Carbon "Kidprints"



Let's look at the problem of climate change on a global scale.

Take the Global Trends Quiz from PBS LearningMedia™ to gain perspective on U.S. and world energy and resource use. As you proceed through the quiz identify trends in both prosperous and less-prosperous nations that stress the environment and add to resource depletion.

For an international perspective, view the Climate Time Machine interactive and select "Carbon Emissions." As you explore the interactive, take note of the greatest producers of carbon emissions across the globe.

Next, watch "Corporations or Consumers: Who's Responsible for Climate Change?" from PBS LearningMedia to see the roles globalization and consumerism play in the emissions of carbon dioxide. As you watch consider how the rise of China threatens to overwhelm any reality of controlling CO2 emissions. Should the United States demand that China change its course of development when we ourselves benefit on a daily basis from its rapid development, as many of our goods are made in China?


Now, look at the problem of climate change on a national scale.

What are some of the challenges faced by our government as they debate what action they need to take? With the threat of climate change looming large, Americans are looking for political leadership on this issue. View the "Leadership on Climate Change: Can America Summon the Political Will?" video. As you watch, consider whether you think there is a gap between science theory and political policy in America.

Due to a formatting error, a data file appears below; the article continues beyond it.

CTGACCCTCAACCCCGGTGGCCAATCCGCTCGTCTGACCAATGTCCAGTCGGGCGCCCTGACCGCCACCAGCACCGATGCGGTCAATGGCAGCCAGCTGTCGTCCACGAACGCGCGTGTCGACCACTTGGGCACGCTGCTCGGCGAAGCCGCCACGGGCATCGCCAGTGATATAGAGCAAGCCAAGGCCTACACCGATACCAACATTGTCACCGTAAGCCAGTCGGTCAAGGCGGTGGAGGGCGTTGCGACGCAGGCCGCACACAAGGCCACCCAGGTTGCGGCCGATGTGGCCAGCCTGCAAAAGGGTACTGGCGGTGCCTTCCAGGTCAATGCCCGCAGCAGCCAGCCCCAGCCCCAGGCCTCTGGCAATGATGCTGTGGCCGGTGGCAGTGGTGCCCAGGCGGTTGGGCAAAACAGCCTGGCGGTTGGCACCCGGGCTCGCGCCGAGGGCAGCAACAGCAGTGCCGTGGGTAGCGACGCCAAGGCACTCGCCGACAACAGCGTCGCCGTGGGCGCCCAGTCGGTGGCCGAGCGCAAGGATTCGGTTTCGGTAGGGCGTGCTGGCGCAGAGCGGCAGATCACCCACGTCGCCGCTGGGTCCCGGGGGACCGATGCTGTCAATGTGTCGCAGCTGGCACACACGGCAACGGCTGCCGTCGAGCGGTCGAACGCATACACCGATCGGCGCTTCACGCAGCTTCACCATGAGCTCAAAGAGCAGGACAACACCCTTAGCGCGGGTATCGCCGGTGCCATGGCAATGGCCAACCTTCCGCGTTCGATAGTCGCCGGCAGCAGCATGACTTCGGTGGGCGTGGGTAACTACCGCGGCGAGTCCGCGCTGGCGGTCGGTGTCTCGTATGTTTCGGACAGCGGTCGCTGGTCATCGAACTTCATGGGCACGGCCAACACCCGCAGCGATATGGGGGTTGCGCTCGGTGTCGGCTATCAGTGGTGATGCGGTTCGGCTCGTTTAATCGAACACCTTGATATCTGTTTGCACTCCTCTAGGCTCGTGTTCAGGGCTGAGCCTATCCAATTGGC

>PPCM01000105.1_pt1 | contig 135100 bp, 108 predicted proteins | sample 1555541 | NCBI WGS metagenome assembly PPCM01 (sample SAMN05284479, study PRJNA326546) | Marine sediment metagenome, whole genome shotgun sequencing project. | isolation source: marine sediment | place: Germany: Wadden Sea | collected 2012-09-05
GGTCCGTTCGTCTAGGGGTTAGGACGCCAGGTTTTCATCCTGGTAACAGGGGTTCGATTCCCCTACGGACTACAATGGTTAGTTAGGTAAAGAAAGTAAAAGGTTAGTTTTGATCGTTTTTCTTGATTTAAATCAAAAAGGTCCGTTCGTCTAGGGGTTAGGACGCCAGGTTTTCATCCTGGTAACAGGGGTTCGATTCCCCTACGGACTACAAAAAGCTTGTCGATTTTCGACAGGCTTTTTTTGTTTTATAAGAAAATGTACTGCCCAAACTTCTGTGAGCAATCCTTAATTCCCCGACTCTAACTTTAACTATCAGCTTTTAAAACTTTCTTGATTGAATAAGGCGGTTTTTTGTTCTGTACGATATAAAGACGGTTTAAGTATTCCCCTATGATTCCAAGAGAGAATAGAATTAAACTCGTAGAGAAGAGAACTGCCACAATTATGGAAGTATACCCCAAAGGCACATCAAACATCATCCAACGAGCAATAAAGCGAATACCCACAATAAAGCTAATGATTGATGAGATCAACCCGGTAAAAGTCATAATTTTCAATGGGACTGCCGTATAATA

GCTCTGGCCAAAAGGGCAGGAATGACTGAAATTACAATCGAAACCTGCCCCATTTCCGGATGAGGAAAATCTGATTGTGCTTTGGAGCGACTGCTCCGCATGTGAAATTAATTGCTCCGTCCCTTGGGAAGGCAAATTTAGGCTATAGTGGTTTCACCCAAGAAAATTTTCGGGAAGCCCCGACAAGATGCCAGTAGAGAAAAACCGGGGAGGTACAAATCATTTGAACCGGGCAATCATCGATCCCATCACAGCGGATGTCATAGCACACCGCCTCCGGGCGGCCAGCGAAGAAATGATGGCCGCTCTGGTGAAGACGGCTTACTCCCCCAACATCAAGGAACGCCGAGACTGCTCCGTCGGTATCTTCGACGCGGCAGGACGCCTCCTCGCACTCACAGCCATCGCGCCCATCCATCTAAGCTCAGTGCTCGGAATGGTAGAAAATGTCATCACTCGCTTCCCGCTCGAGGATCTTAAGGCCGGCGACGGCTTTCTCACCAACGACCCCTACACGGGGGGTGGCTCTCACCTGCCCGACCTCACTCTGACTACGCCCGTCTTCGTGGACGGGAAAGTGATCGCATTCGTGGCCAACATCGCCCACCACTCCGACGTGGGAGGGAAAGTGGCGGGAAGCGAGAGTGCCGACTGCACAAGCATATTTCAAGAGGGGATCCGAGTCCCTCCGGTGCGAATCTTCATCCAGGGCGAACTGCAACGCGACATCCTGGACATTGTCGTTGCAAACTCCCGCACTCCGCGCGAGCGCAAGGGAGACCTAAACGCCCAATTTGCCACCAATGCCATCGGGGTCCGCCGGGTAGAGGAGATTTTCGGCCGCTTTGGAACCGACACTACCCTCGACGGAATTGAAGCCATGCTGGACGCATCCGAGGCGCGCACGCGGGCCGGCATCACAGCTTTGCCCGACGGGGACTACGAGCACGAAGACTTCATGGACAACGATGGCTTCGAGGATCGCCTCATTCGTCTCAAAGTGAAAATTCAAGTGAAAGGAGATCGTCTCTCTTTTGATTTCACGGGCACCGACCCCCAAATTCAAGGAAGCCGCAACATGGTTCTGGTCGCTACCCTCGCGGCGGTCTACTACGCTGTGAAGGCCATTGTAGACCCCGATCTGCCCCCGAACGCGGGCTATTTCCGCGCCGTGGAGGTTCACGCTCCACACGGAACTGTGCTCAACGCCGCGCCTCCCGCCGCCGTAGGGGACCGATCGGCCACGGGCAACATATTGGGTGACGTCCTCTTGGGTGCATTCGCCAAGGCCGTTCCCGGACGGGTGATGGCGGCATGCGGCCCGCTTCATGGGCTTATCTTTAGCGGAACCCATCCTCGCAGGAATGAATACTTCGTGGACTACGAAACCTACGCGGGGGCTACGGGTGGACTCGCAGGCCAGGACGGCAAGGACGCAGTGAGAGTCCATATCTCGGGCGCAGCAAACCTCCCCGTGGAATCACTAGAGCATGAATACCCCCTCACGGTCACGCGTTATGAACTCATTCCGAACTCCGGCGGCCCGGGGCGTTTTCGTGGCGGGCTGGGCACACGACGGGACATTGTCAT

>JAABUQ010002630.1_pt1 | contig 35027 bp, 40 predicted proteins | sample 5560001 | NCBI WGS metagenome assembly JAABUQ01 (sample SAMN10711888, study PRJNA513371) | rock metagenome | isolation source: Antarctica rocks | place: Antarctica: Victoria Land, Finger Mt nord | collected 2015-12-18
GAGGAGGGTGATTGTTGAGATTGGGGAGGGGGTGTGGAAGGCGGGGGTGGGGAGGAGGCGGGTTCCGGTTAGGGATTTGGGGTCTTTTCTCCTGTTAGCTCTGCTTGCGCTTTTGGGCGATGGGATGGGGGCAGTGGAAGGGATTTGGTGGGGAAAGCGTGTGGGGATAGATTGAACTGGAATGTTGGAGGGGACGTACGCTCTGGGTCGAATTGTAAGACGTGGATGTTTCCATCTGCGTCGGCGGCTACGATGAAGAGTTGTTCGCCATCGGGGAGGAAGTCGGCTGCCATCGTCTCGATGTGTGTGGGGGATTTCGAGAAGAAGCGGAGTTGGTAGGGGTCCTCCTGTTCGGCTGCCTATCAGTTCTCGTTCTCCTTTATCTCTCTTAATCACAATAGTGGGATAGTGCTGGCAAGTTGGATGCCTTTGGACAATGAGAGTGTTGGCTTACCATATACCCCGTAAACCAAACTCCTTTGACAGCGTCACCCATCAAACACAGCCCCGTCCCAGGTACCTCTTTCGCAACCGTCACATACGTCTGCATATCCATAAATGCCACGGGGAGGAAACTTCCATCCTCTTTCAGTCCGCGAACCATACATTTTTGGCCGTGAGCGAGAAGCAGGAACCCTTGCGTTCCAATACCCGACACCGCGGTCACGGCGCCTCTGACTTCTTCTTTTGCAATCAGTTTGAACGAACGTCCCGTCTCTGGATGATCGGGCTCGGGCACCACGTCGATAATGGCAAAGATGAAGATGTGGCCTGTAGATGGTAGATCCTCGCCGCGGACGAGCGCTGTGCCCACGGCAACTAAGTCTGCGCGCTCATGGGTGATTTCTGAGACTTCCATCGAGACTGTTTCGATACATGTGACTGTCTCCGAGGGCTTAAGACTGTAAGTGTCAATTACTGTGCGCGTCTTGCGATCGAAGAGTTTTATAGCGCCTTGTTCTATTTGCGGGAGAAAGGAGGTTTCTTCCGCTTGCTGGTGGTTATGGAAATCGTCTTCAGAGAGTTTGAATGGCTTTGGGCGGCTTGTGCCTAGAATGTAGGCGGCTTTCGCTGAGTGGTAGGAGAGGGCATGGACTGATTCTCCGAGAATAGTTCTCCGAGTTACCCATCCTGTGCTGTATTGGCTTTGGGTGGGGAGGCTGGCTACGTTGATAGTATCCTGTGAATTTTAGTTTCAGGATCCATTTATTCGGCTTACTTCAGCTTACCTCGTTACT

Next, look at the problem of climate change on a local scale.

Read the short news article, "A tale of two cities" for a community perspective on climate change to see how two cities are taking measures to decrease carbon emissions and improve the quality of life for their residents.


Finally, look at the problem of climate change from an individual perspective.

Why is it important for individuals to examine their personal energy practices? See how our everyday behaviors add up to tons of carbon emissions by viewing the "Snapshot of U.S. Energy Use" video. As you watch, notice some of the energy sources used to meet our ever-increasing demand for power.

Finally explore solutions to the question "What can we do to help?" from NASA's Climate Kids website to see ways students can reduce carbon emissions as well as contribute to consuming fewer resources by making changes in their daily behavior.

How can you help your students understand the different perspectives of energy use in their lives—global, national, local, and individual—and the implications these have on their way of life?

Global Climate Change Modules

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